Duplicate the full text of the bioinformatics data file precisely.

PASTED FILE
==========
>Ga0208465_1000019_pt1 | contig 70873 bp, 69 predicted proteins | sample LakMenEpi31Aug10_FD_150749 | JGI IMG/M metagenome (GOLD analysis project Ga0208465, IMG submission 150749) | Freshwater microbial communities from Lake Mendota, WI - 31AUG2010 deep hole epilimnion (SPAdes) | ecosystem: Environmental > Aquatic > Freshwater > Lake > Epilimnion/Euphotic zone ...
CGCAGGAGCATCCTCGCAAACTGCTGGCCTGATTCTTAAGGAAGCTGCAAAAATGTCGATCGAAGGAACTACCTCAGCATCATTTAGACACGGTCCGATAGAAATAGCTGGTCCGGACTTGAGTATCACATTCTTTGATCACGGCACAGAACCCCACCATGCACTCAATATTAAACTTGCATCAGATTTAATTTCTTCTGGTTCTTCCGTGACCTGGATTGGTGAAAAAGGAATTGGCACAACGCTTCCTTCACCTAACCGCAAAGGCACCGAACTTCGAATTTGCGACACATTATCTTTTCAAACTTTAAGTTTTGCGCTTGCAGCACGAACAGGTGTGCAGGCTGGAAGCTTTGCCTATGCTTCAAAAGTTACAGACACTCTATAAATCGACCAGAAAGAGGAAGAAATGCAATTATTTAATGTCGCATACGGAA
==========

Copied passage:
>Ga0208465_1000019_pt1 | contig 70873 bp, 69 predicted proteins | sample LakMenEpi31Aug10_FD_150749 | JGI IMG/M metagenome (GOLD analysis project Ga0208465, IMG submission 150749) | Freshwater microbial communities from Lake Mendota, WI - 31AUG2010 deep hole epilimnion (SPAdes) | ecosystem: Environmental > Aquatic > Freshwater > Lake > Epilimnion/Euphotic zone ...
CGCAGGAGCATCCTCGCAAACTGCTGGCCTGATTCTTAAGGAAGCTGCAAAAATGTCGATCGAAGGAACTACCTCAGCATCATTTAGACACGGTCCGATAGAAATAGCTGGTCCGGACTTGAGTATCACATTCTTTGATCACGGCACAGAACCCCACCATGCACTCAATATTAAACTTGCATCAGATTTAATTTCTTCTGGTTCTTCCGTGACCTGGATTGGTGAAAAAGGAATTGGCACAACGCTTCCTTCACCTAACCGCAAAGGCACCGAACTTCGAATTTGCGACACATTATCTTTTCAAACTTTAAGTTTTGCGCTTGCAGCACGAACAGGTGTGCAGGCTGGAAGCTTTGCCTATGCTTCAAAAGTTACAGACACTCTATAAATCGACCAGAAAGAGGAAGAAATGCAATTATTTAATGTCGCATACGGAA